railroad still passes through Red Rock. TE photo, 2002|
in a Pecan Shell|
In the 1850s when the people of Red Rock needed
to name their community, they looked around for inspiration. They may have been
short of friends or neighbors they considered worthy - since (so the story goes)
they chose the red rock chimney of their first settler's house. James Brewer owned
the chimney - but evidently they didn't like Brewerville or Brewerton. It's possible
they all owed Jim Brewer money.
Prior to choosing Red Rock the village
had also been called Hannah Land. A post office was granted in 1870 and
the Red Rock Male and Female Academy opened its doors later that decade.
In 1884 the population was 150 and the town had both a gristmill and cotton gin.
When the Missouri, Kansas and Texas Railroad arrived within a mile of the town.
People moved to the tracks and within a few years the population had increased
By 1909 the town was a healthy population of 500. This was to
become their high-water mark. The yearly output of the Red Rock gin was 2,500
bales of cotton but this boom was followed
by a decline to 350 people by 1914.
Even when oil was discovered in the
30s - the town experienced no growth. By 1940 the population was below the 1884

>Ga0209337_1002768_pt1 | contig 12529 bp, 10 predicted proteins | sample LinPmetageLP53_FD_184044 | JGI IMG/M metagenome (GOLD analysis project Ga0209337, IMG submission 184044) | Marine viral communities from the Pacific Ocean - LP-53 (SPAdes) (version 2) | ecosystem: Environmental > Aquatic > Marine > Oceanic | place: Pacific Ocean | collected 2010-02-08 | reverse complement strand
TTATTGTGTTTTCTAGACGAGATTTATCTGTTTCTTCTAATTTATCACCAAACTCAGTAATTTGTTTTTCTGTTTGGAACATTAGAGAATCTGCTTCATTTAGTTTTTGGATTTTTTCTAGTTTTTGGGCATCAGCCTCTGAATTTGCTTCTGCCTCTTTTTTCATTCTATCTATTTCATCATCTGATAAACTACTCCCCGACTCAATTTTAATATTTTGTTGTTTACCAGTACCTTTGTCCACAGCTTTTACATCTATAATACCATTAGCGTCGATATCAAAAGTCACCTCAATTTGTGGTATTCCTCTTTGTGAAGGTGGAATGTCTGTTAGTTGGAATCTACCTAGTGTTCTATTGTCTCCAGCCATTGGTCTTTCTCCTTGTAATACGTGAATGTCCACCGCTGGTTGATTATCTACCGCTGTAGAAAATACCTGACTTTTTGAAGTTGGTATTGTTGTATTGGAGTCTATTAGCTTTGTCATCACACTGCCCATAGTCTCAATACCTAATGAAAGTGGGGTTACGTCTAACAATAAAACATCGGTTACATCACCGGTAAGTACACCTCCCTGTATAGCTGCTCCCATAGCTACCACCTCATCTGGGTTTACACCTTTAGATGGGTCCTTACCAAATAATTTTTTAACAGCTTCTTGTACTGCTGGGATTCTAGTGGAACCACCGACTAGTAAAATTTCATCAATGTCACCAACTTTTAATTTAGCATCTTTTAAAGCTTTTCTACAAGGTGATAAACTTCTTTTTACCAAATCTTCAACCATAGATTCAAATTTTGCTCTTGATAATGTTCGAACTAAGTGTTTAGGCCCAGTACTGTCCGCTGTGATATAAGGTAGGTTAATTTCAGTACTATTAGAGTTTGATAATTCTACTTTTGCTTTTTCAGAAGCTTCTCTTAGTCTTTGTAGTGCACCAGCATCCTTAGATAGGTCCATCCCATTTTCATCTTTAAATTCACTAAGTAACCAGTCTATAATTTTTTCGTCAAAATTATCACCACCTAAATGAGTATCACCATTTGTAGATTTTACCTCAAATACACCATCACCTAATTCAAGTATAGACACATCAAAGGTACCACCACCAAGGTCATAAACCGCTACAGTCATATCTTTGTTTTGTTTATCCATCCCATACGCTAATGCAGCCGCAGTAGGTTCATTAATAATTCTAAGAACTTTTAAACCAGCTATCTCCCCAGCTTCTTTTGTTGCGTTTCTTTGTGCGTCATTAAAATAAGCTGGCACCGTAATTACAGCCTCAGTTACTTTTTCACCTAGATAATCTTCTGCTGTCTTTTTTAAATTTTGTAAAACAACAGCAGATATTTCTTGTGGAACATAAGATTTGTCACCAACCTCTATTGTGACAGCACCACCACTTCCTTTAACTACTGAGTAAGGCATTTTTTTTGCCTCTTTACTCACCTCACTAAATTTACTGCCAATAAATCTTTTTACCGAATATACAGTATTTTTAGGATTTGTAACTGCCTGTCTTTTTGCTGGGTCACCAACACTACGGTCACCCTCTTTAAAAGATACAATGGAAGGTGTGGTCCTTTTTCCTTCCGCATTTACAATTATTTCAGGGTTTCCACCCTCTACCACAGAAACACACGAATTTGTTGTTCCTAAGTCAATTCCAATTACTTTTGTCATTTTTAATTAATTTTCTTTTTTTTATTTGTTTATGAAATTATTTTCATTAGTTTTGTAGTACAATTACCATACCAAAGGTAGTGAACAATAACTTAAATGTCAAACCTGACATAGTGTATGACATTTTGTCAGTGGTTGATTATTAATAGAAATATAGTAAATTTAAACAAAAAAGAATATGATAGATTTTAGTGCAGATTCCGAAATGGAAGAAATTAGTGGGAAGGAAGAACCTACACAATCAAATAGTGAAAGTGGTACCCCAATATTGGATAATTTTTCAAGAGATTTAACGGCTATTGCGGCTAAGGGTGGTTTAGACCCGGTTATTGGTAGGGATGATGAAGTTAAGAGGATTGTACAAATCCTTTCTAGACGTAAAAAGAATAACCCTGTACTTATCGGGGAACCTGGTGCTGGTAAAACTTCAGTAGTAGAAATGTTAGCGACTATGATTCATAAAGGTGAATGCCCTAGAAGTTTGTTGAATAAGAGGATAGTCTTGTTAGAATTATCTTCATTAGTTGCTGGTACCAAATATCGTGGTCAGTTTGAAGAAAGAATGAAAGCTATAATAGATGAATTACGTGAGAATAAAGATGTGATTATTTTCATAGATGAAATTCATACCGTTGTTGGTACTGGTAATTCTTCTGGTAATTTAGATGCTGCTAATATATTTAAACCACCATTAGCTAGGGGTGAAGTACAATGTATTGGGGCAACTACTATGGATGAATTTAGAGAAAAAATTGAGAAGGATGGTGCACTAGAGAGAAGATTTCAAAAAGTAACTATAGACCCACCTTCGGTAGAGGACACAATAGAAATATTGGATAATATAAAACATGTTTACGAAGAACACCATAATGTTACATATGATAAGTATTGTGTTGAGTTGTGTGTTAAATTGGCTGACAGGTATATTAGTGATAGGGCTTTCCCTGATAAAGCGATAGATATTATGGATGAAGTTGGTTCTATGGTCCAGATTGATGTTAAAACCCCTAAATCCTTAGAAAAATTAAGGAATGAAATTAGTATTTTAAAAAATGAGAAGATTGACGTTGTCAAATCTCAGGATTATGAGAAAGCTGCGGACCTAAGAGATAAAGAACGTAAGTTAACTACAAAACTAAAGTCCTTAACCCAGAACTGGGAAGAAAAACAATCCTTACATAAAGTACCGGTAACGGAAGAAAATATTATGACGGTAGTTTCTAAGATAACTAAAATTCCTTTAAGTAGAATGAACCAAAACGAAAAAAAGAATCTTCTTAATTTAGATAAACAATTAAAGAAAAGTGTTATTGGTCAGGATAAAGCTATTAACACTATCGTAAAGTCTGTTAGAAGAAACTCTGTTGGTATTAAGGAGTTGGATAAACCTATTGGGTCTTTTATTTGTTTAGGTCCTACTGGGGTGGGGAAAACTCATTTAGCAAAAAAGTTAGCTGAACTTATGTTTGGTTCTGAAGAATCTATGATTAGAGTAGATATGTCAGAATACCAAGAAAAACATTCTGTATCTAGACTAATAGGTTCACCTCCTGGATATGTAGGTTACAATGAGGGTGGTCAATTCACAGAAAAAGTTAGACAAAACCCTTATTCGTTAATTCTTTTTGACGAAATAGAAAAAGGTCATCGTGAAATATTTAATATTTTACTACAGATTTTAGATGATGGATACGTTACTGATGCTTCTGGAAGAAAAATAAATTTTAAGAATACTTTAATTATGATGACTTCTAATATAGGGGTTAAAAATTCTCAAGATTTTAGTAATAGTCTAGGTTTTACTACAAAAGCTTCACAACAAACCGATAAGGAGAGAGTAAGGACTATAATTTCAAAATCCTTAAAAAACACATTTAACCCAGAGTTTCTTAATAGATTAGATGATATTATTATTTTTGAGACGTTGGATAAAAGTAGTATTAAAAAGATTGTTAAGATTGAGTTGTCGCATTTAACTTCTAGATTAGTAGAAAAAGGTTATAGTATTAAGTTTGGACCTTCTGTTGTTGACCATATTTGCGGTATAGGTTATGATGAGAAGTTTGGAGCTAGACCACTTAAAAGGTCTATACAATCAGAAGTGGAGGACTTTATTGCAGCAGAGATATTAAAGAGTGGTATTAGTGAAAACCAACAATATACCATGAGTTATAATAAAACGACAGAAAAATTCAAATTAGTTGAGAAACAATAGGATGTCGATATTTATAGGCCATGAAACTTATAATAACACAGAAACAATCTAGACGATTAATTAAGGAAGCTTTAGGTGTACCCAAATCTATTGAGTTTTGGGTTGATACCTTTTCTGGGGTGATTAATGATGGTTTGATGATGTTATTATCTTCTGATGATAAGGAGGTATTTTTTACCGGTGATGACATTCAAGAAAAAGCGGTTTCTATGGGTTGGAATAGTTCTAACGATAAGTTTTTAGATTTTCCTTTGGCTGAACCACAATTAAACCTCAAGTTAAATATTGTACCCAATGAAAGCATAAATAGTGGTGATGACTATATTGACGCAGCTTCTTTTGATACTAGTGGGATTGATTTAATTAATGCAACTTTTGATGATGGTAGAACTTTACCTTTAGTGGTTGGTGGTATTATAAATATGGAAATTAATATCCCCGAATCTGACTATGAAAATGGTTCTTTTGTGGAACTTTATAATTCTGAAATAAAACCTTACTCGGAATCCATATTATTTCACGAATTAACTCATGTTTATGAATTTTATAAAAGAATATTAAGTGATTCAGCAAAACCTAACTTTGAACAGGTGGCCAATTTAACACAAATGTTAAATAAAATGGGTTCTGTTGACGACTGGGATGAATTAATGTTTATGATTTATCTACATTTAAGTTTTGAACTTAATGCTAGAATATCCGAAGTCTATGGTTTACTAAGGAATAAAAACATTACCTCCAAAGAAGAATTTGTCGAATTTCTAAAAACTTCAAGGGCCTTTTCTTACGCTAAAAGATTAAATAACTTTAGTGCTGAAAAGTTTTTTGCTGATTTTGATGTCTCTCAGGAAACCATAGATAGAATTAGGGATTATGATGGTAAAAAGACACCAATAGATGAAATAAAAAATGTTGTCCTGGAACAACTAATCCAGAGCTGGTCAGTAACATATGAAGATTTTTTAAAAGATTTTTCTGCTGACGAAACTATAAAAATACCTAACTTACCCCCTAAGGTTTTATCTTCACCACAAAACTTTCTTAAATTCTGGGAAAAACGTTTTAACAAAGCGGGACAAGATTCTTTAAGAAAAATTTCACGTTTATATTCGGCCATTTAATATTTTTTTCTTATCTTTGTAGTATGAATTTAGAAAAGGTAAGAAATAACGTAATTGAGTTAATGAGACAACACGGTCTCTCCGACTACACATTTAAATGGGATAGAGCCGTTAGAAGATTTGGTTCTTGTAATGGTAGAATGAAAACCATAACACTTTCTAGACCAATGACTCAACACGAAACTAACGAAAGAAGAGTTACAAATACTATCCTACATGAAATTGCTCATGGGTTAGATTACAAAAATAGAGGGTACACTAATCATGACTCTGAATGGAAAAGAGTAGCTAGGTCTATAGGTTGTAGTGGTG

figure of 150. It rose to 250 through the fifties and sixties - but it has returned
back to 100 residents.
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Naming of Red Rock, TexasHowdy!
I was raised in Red Rock Texas. Just this weekend I was reminiscing about the
old folks' stories about the town. I spent about three hours a day for years with
the town elders downtown while I waited for my parents to pick me up after the
school bus dropped me off. I got an ear full of old stories. I was wondering if
anyone else had old stories to swap, such as what was the year of the fire that
wiped out the town? I remember stories about the movie theatre and the sandhills.
think that the stories of the naming of the town that I have found on the internet
are goofy at best. It is obvious if you have been out and about in the area that
there is a very high iron content to the rocks and soil. When we were kids and
we would play and get muddy and dirty it was always a red dust film and we would
get in trouble because the red mud (in which we were invariably covered) was red.
The red pigment from the mud would stain our clothes as well as our skin and we
probably looked like wild Indians. Our parents cars had that unmistakable red
film of dust, distinctive to our little niche, covering their cars from driving
down those old red dirt roads made from local clay- slicker than snot when wet,
everyone kept a tow rope in the trunk. There is even a cutout in the road out
in the sandhills of red rock of which the sides of the walls which you drive through
are deep orange red. Hmm... - Cristina Niemann, March 7, 2006
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